In speaking to people at the bar, they were in two minds about the situation. Some of them knew and admired one of the more notable activists - Leung Kwok-hung or "Long Hair" - but they still admitted he was a real-life troll who goes out of his way to annoy Xi as much as possible. On the front page of the South China Morning Post it showed he was wearing a "free Liu Xiaobo" shirt; Apple Daily had cropped it. There is a place for the tactic of being a big enough thorn in the side of The Man that he overreacts and shoots himself in the foot. It has helped in certain contexts like pipeline protests, anti-capitalist demos, the pro-squatter movement and so on. But thumbing your nose at the system is less useful once you have achieved political status. These activists managed to forfeit what little power they held by allowing Beijing to dismiss them on a technicality. Even the guys sympathetic to the movement were unhappy about that. One lady said to me she expected gaining democracy in Hong Kong would take a long time because "it is the Chinese way". And this from someone far outside the propaganda bubble of the mainland.
I met someone else interesting at the bar - a young stoner. If he had lived in a democratic nation he would likely have been a single issue voter - legalization. When i said i came from Canada, he talked legalization there. He talked about Amsterdam and Colorado. I asked him if he saw it happening in Hong Kong and he said it may take a long time, because "it is the Chinese way". I asked how he felt about China. He said mainland China was far more dynamic than Hong Kong, because so much more was happening - more innovation, more development. He looked young enough to have been born after the handover. Perhaps from that perspective, China is the "big brother" who protected you when the world was in economic crisis and who is now achieving great things and wants you to join his team. For a kid stuck in a hideously overpriced enclave, why wouldn't you eye the opportunities across the border? It's not like you ever had democracy anyways. And, you know, they'll legalize marijuana, eventually. They'll brand it "getting baked with Chinese characteristics".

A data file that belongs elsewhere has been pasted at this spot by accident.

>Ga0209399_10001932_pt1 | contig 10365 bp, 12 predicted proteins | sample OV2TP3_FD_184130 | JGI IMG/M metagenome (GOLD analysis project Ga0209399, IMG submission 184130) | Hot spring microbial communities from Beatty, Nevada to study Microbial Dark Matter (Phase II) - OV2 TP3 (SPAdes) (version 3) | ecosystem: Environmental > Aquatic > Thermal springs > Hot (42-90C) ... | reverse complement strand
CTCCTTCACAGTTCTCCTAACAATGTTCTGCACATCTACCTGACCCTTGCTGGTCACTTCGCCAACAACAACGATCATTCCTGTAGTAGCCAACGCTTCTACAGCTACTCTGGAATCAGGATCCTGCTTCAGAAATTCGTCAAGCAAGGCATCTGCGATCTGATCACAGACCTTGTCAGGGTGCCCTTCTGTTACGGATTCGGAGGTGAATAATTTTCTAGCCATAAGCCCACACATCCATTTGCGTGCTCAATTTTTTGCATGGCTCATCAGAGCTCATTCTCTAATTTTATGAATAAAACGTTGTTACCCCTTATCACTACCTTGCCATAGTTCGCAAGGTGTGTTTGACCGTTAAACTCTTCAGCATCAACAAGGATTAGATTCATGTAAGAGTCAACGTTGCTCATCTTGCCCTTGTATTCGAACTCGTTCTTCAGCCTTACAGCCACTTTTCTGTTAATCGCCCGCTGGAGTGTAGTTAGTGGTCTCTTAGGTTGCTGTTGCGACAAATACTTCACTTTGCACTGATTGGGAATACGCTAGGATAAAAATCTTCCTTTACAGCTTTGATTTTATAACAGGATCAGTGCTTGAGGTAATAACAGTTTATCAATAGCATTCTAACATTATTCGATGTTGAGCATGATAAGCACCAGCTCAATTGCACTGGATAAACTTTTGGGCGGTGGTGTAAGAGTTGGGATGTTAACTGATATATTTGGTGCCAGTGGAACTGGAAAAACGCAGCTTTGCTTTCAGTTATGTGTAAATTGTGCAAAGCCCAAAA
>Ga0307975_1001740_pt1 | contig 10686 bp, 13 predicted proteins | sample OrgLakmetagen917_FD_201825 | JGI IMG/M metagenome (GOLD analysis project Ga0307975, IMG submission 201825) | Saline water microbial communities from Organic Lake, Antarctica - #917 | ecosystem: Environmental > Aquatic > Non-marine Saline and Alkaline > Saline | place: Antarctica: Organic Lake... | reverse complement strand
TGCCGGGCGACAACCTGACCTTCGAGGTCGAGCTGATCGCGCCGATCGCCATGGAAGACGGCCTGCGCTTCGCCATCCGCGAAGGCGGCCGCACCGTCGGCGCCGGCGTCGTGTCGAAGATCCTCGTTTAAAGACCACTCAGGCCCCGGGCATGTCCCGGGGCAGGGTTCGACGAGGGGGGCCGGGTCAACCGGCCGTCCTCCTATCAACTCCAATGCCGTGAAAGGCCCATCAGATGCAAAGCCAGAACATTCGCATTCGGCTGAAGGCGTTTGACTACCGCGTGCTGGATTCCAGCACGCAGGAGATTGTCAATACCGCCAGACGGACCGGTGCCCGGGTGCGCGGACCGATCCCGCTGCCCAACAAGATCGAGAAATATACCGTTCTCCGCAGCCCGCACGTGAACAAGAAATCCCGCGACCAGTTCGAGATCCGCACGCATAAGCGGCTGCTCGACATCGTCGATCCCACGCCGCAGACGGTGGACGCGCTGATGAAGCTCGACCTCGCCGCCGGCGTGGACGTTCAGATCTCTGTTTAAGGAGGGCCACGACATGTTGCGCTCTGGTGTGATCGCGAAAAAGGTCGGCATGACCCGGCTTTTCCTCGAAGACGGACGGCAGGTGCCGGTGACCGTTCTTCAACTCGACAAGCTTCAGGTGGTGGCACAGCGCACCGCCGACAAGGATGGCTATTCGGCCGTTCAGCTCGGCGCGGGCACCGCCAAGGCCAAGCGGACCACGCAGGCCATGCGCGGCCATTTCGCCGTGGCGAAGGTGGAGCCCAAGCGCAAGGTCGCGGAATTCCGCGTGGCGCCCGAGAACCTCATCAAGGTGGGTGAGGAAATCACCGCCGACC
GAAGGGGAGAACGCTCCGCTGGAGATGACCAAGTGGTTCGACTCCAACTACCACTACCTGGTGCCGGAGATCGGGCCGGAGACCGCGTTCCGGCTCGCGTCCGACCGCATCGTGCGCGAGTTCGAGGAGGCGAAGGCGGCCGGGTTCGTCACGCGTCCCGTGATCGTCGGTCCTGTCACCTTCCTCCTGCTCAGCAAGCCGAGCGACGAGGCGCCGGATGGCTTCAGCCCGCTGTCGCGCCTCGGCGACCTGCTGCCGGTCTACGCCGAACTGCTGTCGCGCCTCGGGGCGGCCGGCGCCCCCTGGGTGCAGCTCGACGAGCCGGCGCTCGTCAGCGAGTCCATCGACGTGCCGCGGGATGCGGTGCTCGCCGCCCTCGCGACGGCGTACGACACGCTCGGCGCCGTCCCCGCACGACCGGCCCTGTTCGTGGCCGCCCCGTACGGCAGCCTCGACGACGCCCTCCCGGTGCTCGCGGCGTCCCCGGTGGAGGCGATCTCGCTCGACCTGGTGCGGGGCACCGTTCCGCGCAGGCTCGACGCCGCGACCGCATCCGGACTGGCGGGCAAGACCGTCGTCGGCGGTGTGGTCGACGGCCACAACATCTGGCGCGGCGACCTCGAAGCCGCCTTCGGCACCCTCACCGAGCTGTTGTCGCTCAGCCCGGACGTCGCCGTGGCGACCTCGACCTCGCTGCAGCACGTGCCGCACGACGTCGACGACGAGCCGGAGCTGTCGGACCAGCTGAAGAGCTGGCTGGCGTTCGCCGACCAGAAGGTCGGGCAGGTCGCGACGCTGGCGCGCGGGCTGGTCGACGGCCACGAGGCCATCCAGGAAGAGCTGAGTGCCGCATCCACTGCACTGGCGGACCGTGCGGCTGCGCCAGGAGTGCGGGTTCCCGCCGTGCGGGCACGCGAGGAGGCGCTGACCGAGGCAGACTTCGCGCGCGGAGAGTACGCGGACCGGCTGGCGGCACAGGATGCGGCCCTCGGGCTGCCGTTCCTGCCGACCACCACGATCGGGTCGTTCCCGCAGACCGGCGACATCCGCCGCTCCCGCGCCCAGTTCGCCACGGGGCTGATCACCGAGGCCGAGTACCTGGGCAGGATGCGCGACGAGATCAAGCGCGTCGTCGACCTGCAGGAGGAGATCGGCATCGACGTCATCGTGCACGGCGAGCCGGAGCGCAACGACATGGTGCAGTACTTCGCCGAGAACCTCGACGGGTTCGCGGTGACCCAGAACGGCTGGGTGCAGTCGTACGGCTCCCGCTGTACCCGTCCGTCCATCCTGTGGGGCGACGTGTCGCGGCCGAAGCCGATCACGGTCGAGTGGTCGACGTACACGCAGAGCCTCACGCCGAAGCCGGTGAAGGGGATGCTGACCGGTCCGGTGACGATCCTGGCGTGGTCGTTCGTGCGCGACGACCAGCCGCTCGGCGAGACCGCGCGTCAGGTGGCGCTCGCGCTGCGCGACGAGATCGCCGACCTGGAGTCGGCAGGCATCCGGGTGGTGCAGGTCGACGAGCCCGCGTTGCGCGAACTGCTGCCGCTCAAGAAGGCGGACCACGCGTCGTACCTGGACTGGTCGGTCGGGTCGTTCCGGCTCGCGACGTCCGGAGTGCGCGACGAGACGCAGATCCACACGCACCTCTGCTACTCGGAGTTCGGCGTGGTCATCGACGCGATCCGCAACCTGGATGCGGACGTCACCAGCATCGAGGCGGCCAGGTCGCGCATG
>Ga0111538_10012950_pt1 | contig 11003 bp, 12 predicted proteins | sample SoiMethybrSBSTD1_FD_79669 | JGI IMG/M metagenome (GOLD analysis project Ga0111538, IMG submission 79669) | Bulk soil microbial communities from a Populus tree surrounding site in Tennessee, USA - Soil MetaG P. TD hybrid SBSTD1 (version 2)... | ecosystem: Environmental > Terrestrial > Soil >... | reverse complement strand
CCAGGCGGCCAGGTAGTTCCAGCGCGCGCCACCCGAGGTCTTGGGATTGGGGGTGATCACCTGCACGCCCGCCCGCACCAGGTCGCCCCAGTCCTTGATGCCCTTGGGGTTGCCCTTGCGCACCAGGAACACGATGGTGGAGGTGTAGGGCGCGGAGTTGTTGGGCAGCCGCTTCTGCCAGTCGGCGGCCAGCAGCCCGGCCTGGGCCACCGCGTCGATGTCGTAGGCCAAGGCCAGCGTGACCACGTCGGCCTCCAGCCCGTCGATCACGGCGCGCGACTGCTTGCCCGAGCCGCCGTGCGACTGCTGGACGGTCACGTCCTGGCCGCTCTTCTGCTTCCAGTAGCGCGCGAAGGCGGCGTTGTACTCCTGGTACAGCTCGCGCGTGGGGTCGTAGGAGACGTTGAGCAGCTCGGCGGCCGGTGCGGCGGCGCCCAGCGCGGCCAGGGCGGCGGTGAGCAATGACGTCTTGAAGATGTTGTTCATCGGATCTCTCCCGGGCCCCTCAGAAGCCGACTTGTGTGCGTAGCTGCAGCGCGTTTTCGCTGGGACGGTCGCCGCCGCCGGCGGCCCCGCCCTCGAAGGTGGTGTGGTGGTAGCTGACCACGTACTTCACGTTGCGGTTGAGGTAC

When i mentioned being Canadian to the seaman i met on a ferry in the Yangtze, he said "like Bethune!" The only reason i know that name is because i had recently read Liu Cixin's Three Body Problem (a sci-fi novel), where Bethune was mentioned in passing and then explained in a translator's footnote. He was a Canadian doctor and communist who moved to China to join Mao and became a socialist icon over there. I am quite sure no one in Canada has heard of the guy. No doubt there are countless examples of similar teachings where the whole history of the world has been bent through the lens of Sinocentrism. It makes me wonder how much of the history we learn has been warped by Eurocentrism.
In Shenzhen i went to the museum. I looked at several exhibitions, but the most interesting was the recent history of Shenzhen, illustrated (in the Chinese way) with full-size brass figures and loud multimedia reenactments. The perspective on contact with the west was interesting. A 6-day Punti resistance against the Brits when they nabbed the New Territories took up a whole room. The Second World War didn't rate a mention. Why would it? The War of Resistance against Japanese Aggression started before WW2, continued throughout and was bookended by the Civil War and War of Liberation. The Cultural Revolution was skipped over, but Deng's "opening up" most certainly was not. He's practically the patron saint of Shenzhen.
When you open Baidu Maps for the first time, it shows you a zoomed-out version of China. Taiwan is included, of course, but so are a bunch of pissant little reefs just off the coast of Malaysia. It's utterly transparent to everyone in the west that making a claim on a submerged bank 1000 miles offshore is a blatant resource-grab, but perhaps the kids here see it differently. Perhaps to them the South China Sea makes sense as part of China because it's historically been a route of Han fisherman, traders and migrant workers who set up shop all over south-east Asia. Or perhaps they just roll their eyes and answer the question like the book says because they have bigger things to worry about than questioning a nine-dash line around a piece of water they will never see in their lives.